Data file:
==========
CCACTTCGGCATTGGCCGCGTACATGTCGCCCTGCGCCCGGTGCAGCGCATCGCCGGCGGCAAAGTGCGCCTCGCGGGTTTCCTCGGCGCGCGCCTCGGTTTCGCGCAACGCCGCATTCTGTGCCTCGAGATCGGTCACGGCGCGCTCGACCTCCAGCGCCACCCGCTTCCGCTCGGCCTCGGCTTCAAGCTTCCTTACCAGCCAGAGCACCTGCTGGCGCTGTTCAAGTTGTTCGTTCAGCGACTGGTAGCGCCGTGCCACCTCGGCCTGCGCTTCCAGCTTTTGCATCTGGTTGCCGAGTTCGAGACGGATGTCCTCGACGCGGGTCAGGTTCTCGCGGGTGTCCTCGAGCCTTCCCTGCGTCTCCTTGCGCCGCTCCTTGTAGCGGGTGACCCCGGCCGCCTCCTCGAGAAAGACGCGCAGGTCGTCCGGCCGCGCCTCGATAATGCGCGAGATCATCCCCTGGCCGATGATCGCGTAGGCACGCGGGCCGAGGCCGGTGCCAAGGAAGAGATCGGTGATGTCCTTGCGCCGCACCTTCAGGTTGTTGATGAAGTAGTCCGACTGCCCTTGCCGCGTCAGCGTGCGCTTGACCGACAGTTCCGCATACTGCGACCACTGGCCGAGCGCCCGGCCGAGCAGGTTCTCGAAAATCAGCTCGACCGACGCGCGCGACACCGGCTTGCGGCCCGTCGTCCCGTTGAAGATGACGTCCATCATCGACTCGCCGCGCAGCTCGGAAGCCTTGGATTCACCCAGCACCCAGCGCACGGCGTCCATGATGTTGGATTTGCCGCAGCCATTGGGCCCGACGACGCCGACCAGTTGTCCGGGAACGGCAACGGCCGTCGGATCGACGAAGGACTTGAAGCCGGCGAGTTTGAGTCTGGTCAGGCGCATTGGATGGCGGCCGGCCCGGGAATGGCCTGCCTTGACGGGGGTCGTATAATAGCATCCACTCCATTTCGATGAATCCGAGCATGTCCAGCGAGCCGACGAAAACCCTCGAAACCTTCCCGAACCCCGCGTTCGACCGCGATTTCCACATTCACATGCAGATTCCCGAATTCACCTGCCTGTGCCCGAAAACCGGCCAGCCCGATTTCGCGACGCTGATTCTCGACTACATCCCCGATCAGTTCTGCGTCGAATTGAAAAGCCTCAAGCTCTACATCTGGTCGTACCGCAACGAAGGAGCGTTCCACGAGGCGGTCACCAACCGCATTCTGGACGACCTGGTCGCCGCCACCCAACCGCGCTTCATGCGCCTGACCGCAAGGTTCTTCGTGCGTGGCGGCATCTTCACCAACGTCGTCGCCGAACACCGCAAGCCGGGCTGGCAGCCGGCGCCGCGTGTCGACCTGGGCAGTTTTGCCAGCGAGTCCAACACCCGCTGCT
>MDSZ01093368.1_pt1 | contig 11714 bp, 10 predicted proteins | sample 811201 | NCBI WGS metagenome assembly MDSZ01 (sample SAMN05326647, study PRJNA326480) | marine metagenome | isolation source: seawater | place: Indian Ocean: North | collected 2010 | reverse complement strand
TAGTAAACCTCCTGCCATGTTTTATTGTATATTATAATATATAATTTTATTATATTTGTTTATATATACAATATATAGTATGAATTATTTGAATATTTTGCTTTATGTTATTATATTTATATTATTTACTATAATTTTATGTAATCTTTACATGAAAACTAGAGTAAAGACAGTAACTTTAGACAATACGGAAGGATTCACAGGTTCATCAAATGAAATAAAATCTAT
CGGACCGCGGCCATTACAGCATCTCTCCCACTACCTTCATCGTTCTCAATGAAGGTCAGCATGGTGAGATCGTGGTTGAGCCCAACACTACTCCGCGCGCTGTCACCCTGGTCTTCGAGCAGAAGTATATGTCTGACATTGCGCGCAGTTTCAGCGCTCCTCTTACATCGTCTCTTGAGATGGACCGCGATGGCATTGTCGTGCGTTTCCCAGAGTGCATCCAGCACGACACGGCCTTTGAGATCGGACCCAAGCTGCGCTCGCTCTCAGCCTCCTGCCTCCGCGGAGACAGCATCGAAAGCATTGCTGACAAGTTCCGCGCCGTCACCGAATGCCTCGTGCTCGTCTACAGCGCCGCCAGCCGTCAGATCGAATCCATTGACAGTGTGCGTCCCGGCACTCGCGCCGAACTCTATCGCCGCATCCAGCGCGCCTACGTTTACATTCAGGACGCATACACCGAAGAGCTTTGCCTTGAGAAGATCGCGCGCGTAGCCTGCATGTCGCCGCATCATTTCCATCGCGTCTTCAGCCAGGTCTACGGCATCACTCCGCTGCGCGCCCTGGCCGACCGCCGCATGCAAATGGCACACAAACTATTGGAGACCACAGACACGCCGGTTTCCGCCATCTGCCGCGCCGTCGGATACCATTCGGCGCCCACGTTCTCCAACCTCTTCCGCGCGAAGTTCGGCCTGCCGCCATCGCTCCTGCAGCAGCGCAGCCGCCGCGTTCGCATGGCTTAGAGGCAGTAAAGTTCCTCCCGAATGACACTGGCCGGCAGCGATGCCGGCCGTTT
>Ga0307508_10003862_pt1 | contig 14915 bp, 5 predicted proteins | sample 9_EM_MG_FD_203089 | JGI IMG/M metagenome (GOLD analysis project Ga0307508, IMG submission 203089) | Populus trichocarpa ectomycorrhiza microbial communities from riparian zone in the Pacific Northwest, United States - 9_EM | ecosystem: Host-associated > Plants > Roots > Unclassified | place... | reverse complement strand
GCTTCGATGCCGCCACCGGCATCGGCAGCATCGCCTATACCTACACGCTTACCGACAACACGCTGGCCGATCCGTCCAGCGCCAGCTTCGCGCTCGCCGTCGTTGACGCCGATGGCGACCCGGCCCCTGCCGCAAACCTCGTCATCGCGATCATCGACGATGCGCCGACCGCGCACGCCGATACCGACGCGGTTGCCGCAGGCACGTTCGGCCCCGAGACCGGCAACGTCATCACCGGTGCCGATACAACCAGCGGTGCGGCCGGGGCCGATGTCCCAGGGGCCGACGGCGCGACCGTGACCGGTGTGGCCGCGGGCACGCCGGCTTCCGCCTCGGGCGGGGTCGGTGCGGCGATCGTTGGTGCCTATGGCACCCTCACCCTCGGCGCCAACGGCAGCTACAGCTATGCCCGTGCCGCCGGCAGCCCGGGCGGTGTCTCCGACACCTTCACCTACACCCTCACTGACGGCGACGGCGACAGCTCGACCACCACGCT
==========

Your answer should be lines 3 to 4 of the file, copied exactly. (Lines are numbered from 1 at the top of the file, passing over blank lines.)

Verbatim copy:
TAGTAAACCTCCTGCCATGTTTTATTGTATATTATAATATATAATTTTATTATATTTGTTTATATATACAATATATAGTATGAATTATTTGAATATTTTGCTTTATGTTATTATATTTATATTATTTACTATAATTTTATGTAATCTTTACATGAAAACTAGAGTAAAGACAGTAACTTTAGACAATACGGAAGGATTCACAGGTTCATCAAATGAAATAAAATCTAT
CGGACCGCGGCCATTACAGCATCTCTCCCACTACCTTCATCGTTCTCAATGAAGGTCAGCATGGTGAGATCGTGGTTGAGCCCAACACTACTCCGCGCGCTGTCACCCTGGTCTTCGAGCAGAAGTATATGTCTGACATTGCGCGCAGTTTCAGCGCTCCTCTTACATCGTCTCTTGAGATGGACCGCGATGGCATTGTCGTGCGTTTCCCAGAGTGCATCCAGCACGACACGGCCTTTGAGATCGGACCCAAGCTGCGCTCGCTCTCAGCCTCCTGCCTCCGCGGAGACAGCATCGAAAGCATTGCTGACAAGTTCCGCGCCGTCACCGAATGCCTCGTGCTCGTCTACAGCGCCGCCAGCCGTCAGATCGAATCCATTGACAGTGTGCGTCCCGGCACTCGCGCCGAACTCTATCGCCGCATCCAGCGCGCCTACGTTTACATTCAGGACGCATACACCGAAGAGCTTTGCCTTGAGAAGATCGCGCGCGTAGCCTGCATGTCGCCGCATCATTTCCATCGCGTCTTCAGCCAGGTCTACGGCATCACTCCGCTGCGCGCCCTGGCCGACCGCCGCATGCAAATGGCACACAAACTATTGGAGACCACAGACACGCCGGTTTCCGCCATCTGCCGCGCCGTCGGATACCATTCGGCGCCCACGTTCTCCAACCTCTTCCGCGCGAAGTTCGGCCTGCCGCCATCGCTCCTGCAGCAGCGCAGCCGCCGCGTTCGCATGGCTTAGAGGCAGTAAAGTTCCTCCCGAATGACACTGGCCGGCAGCGATGCCGGCCGTTT